A   Breathe. Each person has to get to know themselves intimately and ask for help when needed. I call it “raising the white flag.” We’ve given flags out at company jamborees, and we still don’t get the raised flags soon enough. It eventually shows up by default, but what we as a company are looking for is to know that something is not working or someone is overloaded before it’s too late. Knowing your limitations tells those working alongside you how to support you in a meaningful way. We know that to be successful we must have work flow in a sustainable environment. If something doesn’t feel sustainable, it’s probably not.

Q How do you define the word “innovation”?  
Challenging the status quo and the notion that “it’s always been done that way.”

Q What is your advice for other entrepreneurs?
Be sure the work ethic and appetite for success is present before starting a business. Your support system must be on board. Growing an organization is challenging and takes a great team to be successful. Make sure when you’re hiring that the definitions are clear. Hire great leaders above what you need currently. If you have to talk yourself into hiring someone, they probably are not the right fit. Hire slow, fire fast.

Greg Vital

C0-Founder, president and CEO of Independent Healthcare Properties/Morning Pointe

Q What led you to get into the senior care business?
A Improving the quality of living for seniors was not a new challenge for me. I spent 10 years in the senior living arena at a national senior living management corporation. After learning the operational, developmental, and financial structure of the senior care provider, I left my role as vice president of marketing and professional development to answer a personal calling of entrepreneurship. It was the end of the 1990s, the beginning of the assisted living industry, and I saw opportunity right in front of me. With that vision, my co-founder, Franklin Farrow, and I set out on the road with only an accordion file, a Crown Victoria, and hopes that future investors would believe in a different kind of senior living – one that would promote healthier, happier lives while encouraging personal choice and community pride. We realized that people wanted more options and choices, and that not everyone requires the services of a skilled nursing provider.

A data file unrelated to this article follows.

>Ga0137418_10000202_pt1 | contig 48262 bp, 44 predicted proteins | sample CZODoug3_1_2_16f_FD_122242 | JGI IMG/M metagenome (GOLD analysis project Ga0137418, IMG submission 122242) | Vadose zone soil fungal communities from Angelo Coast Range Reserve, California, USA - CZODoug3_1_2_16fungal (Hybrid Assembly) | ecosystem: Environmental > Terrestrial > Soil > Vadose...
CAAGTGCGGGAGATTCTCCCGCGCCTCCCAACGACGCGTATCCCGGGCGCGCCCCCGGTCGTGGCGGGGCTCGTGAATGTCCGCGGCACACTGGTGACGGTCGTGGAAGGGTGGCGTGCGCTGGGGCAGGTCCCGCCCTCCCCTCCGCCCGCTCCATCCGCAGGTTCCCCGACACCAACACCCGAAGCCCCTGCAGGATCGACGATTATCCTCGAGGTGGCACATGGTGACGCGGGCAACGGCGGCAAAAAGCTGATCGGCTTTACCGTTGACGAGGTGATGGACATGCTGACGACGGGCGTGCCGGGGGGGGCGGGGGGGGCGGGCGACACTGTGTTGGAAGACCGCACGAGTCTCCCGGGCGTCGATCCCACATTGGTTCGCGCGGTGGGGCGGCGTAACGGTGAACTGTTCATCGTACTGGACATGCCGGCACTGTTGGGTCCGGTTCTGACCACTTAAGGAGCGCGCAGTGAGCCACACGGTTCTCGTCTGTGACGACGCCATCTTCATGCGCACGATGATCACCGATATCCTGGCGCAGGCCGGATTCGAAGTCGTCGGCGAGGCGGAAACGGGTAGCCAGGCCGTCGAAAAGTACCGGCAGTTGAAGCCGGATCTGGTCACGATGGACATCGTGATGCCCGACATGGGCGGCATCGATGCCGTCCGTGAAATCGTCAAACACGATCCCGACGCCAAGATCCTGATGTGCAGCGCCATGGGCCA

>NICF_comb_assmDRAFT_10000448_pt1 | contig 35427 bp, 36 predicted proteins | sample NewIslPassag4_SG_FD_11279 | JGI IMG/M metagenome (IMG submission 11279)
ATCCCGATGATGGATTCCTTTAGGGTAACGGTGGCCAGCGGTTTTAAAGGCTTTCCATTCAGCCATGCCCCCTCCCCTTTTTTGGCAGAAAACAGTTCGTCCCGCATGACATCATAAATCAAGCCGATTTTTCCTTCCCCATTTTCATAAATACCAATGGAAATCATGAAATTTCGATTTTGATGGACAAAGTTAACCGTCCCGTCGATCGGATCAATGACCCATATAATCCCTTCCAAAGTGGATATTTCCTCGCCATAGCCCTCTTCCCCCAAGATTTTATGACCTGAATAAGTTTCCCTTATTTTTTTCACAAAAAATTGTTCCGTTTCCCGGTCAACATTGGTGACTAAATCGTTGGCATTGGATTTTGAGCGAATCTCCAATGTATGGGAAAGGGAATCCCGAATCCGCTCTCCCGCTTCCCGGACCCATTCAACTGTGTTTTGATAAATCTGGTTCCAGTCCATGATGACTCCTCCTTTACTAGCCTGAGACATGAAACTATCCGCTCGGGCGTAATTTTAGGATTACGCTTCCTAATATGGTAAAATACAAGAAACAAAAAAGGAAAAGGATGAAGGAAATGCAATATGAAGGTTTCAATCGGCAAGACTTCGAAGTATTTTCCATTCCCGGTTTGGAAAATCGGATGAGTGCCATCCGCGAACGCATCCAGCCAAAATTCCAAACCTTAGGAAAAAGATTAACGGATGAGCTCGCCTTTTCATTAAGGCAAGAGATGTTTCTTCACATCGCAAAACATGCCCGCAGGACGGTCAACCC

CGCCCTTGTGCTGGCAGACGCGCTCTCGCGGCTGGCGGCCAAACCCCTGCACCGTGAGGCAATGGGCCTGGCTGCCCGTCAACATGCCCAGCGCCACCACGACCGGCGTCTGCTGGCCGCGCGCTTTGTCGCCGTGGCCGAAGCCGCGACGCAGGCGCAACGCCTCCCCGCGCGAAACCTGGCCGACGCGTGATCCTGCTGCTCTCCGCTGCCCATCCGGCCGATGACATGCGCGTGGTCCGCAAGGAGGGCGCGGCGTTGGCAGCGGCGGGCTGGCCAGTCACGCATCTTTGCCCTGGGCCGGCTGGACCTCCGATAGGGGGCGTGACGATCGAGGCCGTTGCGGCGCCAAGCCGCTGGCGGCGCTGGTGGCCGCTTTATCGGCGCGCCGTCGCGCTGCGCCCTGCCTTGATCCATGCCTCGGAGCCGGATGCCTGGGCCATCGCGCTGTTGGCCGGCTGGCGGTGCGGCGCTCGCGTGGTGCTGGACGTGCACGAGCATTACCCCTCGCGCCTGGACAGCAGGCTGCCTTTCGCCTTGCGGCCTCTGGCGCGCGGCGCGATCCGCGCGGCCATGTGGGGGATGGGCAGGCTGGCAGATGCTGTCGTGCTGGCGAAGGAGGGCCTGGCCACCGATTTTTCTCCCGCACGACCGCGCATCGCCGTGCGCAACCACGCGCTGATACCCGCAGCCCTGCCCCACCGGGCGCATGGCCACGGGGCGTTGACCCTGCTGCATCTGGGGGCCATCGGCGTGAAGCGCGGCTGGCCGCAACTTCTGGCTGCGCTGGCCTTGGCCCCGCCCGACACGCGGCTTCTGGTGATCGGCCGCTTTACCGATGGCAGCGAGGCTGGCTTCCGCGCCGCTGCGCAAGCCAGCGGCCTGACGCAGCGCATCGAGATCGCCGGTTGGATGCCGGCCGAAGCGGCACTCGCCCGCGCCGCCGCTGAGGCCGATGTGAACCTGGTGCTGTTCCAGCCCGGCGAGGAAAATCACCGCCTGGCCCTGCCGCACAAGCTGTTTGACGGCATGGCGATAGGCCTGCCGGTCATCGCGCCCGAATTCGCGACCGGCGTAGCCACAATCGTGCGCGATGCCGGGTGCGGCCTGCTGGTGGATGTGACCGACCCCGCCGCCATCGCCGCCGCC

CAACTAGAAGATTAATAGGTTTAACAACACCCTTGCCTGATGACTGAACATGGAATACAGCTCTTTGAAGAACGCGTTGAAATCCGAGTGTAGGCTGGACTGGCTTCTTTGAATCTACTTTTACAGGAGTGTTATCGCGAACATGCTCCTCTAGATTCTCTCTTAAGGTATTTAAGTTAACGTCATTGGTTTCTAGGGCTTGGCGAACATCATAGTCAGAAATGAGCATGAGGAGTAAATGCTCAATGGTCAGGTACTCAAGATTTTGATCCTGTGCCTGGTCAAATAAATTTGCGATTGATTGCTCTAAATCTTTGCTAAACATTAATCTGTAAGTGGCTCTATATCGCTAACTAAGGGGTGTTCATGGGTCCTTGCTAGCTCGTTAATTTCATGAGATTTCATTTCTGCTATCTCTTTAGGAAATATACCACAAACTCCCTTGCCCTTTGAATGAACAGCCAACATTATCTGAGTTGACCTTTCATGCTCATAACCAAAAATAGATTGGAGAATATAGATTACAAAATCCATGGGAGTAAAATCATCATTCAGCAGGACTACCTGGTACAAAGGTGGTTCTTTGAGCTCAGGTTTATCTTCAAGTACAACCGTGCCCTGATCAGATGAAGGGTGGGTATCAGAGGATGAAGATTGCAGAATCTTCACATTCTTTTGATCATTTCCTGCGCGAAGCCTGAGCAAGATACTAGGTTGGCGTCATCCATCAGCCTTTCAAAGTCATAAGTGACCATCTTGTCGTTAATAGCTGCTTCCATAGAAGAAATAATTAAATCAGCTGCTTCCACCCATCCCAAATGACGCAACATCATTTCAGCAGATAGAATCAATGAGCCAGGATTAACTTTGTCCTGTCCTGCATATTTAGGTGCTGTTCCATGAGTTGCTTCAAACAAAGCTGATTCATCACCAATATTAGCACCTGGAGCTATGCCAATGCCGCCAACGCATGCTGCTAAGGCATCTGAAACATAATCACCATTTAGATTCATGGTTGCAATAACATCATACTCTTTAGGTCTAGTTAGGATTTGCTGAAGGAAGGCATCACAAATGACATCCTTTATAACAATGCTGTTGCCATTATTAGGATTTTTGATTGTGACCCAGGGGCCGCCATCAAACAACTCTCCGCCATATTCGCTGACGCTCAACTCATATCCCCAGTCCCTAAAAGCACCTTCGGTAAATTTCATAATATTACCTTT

Q How have you continued to be innovative and fresh to allow your senior care facilities to grow?
A With each Morning Pointe development, I’ve made it my business to familiarize myself with all of the communities where Morning Pointe is located. Each of our assisted living facilities and Alzheimer’s Centers of Excellence celebrates the history, culture, and conversations of the people who reside there, following suit with our goal to preserve a piece of the past within each Morning Pointe community.

Q What have been your biggest challenges, and how have you managed through them?
A I think the biggest challenge is adapting to the changing senior living industry. More and more services are expected in assisted living and Alzheimer’s memory care communities as seniors live longer. We are constantly evaluating resident and family needs, following industry trends, and putting best practices in place to better serve our aging population. The challenge creates an ongoing need for improved facility design, technology, training, and care services for a growing and changing population.